Power to Remove Difficulties:
Section 30 of the RTI Act stipulates as follows:
“If any difficulty arises in giving effect to the provisions of the RTI Act, the Central Government may, by order published in the Official Gazette, make such provisions not inconsistent with the provisions of this Act as appear to it to be necessary or expedient for removal of the difficulty: Provided that no such order shall be made after the expiry of a period of two years from the date of the commencement of this Act”
(i) All organisations listed in the Second Schedule have to appoint PIOs. Appeals against orders of PIOs should lie with CIC/SICs.
(ii) Provision should be made to include annual confidential reports, examination question papers and related matters in the exemptions under the RTI Act.
(iii) Provision has to be made for designation and notification of Appellate Authority for each public authority.
(iv) The CIC and the SICs should be entrusted with the task of monitoring effective implementation of Right to Information in all public authorities.
(v) A National Coordination Committee (NCC) may be set up under the chairpersonship of the Chief Information Commissioner with the nodal Union Ministry, the SICs and representatives of States as members. A provision to this effect may be made under Section 30 of the Act by way of removing difficulties.
(vi) The following norms should be followed for determining applicability of the Act to non-governmental organizations.
- Organisations which perform functions that are ordinarily performed by government or its agencies, and those which enjoy natural monopoly should be brought within the purview of the Act.
- Norms should be laid that any institution or body that has received 50% of its annual operating costs, or a sum equal to or greater than Rs.1 crore, during any of the preceding 3 years should be understood to have obtained ‘substantial funding’ from the government for the period and purpose of such funding.
- Any information which, if it were held by the government, would be subject to disclosure under the law, must remain subject to such disclosure even when it is transferred to a non-government body or institution.
(vii) The stipulation of making available 20-year old records on request should be applicable only to those public records which need to be preserved for such a period. In respect of all other records, the period of availability will be limited to the period for which they should be preserved under the record keeping procedures.
If any public authority intends to reduce the period upto which any category of record is to be kept, it shall do so after taking concurrence of the CIC/SIC as the case may be.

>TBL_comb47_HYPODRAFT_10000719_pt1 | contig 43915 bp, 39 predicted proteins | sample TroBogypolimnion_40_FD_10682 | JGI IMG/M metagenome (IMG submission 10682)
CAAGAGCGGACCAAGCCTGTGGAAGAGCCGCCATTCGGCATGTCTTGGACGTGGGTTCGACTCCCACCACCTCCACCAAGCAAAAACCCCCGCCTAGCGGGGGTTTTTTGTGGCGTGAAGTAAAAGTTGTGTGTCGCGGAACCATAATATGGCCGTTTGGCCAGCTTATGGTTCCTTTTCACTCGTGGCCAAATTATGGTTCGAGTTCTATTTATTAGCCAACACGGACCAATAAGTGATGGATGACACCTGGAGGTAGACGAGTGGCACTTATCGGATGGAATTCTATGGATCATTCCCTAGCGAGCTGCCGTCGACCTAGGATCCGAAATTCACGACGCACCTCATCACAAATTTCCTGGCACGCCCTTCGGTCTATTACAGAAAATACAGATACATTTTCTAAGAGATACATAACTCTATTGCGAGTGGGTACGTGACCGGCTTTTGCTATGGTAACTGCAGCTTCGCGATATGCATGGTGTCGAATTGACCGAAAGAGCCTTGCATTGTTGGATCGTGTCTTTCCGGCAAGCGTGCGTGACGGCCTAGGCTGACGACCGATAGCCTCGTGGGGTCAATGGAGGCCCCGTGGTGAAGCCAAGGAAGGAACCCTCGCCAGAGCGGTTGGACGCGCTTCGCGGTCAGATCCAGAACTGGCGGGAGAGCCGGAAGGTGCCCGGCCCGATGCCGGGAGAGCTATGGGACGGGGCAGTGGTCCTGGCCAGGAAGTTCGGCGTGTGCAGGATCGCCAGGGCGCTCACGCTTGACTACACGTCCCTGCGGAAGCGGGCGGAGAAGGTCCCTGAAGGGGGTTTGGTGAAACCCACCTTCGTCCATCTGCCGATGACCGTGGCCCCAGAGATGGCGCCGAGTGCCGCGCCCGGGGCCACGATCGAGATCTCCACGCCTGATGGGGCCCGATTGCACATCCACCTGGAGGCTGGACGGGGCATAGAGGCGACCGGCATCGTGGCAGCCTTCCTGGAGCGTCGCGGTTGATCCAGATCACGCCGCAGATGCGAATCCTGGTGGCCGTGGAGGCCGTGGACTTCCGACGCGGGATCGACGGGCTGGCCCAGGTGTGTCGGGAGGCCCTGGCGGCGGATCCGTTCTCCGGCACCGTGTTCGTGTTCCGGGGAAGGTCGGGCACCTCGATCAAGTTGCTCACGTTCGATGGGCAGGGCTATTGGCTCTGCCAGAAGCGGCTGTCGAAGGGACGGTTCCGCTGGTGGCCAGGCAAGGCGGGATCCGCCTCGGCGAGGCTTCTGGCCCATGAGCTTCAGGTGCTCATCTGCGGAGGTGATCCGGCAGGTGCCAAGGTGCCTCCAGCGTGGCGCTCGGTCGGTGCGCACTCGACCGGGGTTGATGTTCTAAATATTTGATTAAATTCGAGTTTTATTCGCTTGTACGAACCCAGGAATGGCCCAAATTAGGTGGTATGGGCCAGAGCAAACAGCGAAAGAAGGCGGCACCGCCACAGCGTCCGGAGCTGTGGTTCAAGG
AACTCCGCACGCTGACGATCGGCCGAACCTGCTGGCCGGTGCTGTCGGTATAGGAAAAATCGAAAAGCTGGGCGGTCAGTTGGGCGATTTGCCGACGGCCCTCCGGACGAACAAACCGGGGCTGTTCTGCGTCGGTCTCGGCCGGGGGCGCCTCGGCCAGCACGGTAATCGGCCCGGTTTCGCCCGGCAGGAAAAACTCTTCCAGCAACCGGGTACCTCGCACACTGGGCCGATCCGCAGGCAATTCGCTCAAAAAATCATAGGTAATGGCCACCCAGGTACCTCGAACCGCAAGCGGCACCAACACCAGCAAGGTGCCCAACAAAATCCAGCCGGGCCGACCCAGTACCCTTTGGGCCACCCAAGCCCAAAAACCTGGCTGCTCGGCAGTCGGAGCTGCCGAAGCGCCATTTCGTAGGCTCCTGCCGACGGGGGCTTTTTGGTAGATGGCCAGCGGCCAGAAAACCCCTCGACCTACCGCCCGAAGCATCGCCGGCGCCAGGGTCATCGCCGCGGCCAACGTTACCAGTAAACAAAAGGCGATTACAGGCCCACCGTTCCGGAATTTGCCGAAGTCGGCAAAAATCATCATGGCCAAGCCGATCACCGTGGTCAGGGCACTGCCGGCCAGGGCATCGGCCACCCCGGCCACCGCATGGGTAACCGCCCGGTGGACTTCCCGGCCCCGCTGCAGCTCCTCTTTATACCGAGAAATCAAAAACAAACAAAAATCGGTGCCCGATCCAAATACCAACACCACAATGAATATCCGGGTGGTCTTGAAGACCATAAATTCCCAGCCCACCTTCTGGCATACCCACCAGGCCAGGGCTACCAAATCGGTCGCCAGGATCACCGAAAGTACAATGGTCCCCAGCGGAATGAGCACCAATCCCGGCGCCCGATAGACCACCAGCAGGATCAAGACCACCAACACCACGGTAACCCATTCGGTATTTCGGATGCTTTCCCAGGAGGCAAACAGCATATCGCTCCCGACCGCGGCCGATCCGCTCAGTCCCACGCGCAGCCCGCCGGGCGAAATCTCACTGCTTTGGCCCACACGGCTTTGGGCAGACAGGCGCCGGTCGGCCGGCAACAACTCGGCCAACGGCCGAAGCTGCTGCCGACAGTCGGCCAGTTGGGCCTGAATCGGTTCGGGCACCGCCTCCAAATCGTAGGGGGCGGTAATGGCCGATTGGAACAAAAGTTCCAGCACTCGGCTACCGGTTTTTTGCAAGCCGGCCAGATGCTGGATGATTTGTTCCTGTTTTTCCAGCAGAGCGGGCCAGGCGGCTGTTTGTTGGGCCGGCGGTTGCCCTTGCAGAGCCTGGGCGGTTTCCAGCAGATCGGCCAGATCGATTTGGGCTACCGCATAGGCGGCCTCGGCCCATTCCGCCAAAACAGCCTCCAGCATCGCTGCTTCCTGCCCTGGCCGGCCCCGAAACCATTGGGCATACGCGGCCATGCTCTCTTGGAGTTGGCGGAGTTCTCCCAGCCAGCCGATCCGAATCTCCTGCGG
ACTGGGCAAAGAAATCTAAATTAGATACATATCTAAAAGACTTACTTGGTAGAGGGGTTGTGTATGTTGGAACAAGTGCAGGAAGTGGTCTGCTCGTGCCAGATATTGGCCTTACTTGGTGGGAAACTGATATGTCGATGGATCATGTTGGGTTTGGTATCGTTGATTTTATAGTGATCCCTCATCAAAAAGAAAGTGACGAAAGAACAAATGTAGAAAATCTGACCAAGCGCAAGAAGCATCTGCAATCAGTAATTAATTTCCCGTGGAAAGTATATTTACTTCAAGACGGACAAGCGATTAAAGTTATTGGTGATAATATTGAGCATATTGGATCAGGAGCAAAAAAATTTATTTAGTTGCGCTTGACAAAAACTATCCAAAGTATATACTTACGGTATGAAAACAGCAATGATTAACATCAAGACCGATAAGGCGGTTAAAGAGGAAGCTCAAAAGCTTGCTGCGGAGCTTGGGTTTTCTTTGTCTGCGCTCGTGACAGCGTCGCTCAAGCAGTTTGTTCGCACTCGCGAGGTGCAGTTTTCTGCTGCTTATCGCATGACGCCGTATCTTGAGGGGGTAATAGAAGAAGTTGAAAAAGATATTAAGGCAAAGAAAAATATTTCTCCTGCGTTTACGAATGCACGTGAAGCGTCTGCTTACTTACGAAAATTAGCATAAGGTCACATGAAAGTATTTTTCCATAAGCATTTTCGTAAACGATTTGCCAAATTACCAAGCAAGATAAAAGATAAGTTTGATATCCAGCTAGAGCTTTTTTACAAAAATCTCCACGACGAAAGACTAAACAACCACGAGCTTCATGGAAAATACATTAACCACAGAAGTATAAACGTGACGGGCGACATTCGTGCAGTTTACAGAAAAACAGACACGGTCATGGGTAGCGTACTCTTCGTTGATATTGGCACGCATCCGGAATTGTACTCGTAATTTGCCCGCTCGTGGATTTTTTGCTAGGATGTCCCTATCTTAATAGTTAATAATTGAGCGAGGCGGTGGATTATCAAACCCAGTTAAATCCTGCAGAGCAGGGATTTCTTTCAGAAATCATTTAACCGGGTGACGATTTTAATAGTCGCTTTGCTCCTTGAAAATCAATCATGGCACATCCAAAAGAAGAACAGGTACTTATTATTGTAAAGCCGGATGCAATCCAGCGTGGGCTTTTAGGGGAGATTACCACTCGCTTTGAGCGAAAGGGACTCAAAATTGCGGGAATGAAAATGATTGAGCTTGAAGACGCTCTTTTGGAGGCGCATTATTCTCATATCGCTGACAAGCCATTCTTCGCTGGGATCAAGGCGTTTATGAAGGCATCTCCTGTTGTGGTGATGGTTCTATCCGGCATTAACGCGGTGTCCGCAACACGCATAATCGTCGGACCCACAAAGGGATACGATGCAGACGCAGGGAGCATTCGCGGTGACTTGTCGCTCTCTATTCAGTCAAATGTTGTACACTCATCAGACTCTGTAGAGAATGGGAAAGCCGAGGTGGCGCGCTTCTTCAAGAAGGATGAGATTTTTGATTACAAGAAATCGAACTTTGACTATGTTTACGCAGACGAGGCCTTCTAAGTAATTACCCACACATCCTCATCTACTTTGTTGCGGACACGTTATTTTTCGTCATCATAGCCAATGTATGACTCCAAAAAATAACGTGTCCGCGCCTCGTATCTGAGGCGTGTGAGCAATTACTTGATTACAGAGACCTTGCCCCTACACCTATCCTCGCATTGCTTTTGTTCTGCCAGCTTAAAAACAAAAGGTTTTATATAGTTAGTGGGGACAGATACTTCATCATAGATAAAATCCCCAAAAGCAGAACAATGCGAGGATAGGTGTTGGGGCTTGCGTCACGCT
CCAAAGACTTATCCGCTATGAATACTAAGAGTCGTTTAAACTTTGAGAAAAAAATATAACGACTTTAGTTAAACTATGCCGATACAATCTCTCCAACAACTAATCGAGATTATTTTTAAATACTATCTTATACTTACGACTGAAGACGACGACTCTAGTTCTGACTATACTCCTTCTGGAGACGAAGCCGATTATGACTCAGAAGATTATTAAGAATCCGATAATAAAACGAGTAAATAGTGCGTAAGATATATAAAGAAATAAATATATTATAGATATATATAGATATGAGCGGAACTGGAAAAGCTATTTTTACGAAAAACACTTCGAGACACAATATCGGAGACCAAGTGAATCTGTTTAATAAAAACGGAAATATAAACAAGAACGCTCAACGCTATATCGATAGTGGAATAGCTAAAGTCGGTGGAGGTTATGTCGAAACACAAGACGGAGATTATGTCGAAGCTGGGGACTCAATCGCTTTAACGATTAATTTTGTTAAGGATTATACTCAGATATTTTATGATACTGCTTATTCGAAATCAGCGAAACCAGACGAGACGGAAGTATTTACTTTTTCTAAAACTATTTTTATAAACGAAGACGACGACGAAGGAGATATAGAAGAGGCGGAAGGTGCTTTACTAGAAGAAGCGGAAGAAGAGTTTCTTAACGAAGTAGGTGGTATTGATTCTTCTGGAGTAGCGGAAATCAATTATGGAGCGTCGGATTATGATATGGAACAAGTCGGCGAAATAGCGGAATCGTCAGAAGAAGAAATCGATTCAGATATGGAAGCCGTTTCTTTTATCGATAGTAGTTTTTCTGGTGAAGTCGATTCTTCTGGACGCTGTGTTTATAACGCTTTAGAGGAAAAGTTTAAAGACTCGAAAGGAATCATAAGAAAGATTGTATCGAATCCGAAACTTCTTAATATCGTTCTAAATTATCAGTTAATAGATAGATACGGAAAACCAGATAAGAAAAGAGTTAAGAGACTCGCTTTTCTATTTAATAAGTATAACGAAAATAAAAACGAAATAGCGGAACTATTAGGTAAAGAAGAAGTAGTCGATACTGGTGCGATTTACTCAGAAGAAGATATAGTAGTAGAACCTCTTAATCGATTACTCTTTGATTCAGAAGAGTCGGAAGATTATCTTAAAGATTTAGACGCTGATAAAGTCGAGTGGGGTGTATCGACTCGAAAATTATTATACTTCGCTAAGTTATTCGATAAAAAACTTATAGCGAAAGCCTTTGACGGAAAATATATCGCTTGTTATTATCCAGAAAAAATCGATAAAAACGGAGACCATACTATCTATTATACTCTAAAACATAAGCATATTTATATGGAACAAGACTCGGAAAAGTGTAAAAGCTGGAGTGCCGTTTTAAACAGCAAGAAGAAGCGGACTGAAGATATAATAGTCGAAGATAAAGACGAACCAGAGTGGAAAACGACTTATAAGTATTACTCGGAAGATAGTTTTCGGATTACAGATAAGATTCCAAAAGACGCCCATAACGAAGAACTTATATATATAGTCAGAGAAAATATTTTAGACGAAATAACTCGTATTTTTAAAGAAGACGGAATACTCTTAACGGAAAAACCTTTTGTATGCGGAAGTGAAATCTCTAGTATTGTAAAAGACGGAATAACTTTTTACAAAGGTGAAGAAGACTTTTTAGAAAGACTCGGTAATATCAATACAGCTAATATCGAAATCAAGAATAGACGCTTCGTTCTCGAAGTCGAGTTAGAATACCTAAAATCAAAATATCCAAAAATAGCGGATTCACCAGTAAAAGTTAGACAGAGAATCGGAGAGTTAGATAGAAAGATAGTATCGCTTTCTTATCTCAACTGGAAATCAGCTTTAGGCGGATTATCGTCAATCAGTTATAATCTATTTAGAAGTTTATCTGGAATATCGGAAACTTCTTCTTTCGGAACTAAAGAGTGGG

(viii) It may be provided that information can be denied if the work involved in processing the request would substantially and unreasonably divert the resources of the public authority.
Provided that such a refusal shall be communicated within 15 days of receipt of application, with the prior approval of the appellate authority.
Provided further that all such refusals shall stand transferred to CIC/SIC, as the case may be and the CIC/SIC shall dispose the case as if it is an appeal under section 19(3) of the RTI Act.
Right to Information law of 2005 signals a radical shift in our governance culture and permanently impacts all agencies of state.
The effective implementation of this law depends on three fundamental shifts: from the prevailing culture of secrecy to a new culture of openness; from personalized despotism to authority coupled with accountability; and from unilateral decision making to participative governance.
Its effective application depends largely on the institutions created, early traditions and practices, attendant changes in laws and procedures, and adequate participation of people and the public servants.
The Commission firmly believes that the Official Secrets Act, 1923 in the current form is antiquated and unsuitable to emerging needs.
The second set of issues relates to implementation of the RTI Act itself, in particular process engineering, record keeping, disclosures, access and monitoring.
It is well recognized that right to information is necessary, but not sufficient, to improve governance.
A lot more needs to be done to usher in accountability in governance, including protection of whistle blowers, decentralization of power and fusion of authority with accountability at all levels.
Nevertheless, this law provides us a priceless opportunity to redesign the processes of governance, particularly at the grass roots level where the citizens’ interface is maximum.